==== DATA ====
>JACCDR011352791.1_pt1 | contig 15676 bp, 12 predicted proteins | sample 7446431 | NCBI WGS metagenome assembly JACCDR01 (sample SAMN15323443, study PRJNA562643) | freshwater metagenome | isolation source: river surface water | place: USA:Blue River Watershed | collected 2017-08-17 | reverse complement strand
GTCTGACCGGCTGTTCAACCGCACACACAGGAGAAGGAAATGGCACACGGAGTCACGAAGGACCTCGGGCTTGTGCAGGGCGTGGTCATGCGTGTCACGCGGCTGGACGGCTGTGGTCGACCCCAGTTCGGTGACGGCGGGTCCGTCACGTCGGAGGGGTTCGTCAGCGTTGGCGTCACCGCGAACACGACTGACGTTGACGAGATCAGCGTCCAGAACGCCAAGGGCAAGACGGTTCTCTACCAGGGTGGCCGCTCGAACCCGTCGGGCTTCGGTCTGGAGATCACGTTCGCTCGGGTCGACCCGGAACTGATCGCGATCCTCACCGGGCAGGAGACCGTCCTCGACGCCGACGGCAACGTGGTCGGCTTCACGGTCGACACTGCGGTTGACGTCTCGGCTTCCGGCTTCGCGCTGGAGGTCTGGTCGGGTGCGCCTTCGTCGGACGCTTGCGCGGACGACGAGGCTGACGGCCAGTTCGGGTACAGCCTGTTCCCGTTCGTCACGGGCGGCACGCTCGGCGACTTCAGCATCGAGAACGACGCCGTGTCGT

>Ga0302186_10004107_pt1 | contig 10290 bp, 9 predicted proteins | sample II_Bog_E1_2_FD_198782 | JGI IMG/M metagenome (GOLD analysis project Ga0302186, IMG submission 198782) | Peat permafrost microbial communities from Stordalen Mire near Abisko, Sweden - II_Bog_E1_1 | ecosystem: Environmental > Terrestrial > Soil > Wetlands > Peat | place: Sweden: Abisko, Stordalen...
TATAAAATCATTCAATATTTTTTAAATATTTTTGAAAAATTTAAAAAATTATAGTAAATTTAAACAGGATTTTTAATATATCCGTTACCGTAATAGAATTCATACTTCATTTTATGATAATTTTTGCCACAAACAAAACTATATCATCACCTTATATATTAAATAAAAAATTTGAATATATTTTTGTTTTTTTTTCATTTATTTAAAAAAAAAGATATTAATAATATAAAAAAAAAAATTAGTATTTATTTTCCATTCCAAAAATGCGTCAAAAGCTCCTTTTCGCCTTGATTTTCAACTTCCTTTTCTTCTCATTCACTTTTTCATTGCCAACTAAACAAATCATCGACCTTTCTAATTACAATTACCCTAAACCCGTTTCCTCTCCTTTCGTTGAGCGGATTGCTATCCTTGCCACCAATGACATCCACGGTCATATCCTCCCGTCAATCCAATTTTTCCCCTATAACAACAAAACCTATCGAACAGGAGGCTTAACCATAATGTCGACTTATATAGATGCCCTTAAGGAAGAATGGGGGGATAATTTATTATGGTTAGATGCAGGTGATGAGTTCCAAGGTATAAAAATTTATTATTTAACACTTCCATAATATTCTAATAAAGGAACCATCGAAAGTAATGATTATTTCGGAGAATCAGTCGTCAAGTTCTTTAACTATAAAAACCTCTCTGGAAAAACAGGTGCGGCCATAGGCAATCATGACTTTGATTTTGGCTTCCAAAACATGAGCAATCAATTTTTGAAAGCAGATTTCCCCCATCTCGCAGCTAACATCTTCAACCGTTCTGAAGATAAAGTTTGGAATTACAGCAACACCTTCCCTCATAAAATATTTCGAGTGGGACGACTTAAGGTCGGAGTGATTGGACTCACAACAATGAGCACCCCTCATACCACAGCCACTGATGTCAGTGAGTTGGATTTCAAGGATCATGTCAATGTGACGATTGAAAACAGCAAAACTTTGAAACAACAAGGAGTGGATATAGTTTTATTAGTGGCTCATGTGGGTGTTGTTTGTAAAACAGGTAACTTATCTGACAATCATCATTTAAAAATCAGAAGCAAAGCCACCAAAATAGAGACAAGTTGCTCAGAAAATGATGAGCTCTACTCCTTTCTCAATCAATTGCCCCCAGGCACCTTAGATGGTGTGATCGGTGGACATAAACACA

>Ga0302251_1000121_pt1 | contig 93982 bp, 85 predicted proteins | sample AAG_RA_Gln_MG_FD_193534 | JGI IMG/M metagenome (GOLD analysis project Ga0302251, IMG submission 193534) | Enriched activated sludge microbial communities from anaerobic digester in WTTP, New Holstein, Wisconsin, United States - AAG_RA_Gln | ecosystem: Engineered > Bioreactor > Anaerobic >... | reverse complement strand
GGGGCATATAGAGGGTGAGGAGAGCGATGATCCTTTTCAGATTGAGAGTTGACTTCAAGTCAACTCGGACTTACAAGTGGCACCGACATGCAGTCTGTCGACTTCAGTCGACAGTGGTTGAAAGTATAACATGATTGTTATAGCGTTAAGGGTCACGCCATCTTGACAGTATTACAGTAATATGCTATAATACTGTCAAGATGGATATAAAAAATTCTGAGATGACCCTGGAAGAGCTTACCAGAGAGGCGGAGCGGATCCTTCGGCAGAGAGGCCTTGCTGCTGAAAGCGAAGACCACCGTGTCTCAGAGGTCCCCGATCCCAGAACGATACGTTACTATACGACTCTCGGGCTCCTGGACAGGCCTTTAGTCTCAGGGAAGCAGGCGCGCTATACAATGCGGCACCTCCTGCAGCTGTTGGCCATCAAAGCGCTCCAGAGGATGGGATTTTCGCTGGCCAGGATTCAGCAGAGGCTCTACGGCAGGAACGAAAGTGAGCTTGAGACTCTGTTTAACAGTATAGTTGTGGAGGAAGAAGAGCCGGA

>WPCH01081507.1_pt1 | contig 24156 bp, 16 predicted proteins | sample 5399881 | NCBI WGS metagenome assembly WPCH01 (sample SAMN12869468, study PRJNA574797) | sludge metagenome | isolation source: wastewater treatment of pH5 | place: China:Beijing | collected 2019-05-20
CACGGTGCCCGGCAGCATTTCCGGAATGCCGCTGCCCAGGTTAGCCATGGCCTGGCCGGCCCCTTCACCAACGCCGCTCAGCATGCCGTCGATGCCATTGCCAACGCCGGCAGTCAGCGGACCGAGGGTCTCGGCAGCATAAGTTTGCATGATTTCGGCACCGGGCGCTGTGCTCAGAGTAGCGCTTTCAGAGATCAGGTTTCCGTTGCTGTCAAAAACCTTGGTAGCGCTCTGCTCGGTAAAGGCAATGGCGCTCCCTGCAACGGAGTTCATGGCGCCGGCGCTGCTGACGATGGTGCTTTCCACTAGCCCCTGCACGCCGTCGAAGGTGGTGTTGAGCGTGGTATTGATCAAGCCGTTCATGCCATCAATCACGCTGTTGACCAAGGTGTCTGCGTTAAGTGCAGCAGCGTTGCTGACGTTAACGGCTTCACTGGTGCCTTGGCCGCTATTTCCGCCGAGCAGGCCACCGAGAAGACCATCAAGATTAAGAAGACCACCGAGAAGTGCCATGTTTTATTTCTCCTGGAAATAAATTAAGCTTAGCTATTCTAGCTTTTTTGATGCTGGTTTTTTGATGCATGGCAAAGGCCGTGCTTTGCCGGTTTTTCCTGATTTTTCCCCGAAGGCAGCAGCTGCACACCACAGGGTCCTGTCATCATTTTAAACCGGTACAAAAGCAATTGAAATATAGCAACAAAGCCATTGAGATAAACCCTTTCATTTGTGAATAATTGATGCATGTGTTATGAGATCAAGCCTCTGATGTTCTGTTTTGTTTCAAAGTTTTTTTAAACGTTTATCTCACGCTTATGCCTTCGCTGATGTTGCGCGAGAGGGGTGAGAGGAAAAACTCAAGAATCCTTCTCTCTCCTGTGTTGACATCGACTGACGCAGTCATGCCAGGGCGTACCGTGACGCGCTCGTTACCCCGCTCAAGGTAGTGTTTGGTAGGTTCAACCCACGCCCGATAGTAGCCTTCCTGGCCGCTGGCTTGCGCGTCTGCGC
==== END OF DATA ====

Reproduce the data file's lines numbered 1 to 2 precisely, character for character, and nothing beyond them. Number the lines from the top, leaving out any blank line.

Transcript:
>JACCDR011352791.1_pt1 | contig 15676 bp, 12 predicted proteins | sample 7446431 | NCBI WGS metagenome assembly JACCDR01 (sample SAMN15323443, study PRJNA562643) | freshwater metagenome | isolation source: river surface water | place: USA:Blue River Watershed | collected 2017-08-17 | reverse complement strand
GTCTGACCGGCTGTTCAACCGCACACACAGGAGAAGGAAATGGCACACGGAGTCACGAAGGACCTCGGGCTTGTGCAGGGCGTGGTCATGCGTGTCACGCGGCTGGACGGCTGTGGTCGACCCCAGTTCGGTGACGGCGGGTCCGTCACGTCGGAGGGGTTCGTCAGCGTTGGCGTCACCGCGAACACGACTGACGTTGACGAGATCAGCGTCCAGAACGCCAAGGGCAAGACGGTTCTCTACCAGGGTGGCCGCTCGAACCCGTCGGGCTTCGGTCTGGAGATCACGTTCGCTCGGGTCGACCCGGAACTGATCGCGATCCTCACCGGGCAGGAGACCGTCCTCGACGCCGACGGCAACGTGGTCGGCTTCACGGTCGACACTGCGGTTGACGTCTCGGCTTCCGGCTTCGCGCTGGAGGTCTGGTCGGGTGCGCCTTCGTCGGACGCTTGCGCGGACGACGAGGCTGACGGCCAGTTCGGGTACAGCCTGTTCCCGTTCGTCACGGGCGGCACGCTCGGCGACTTCAGCATCGAGAACGACGCCGTGTCGT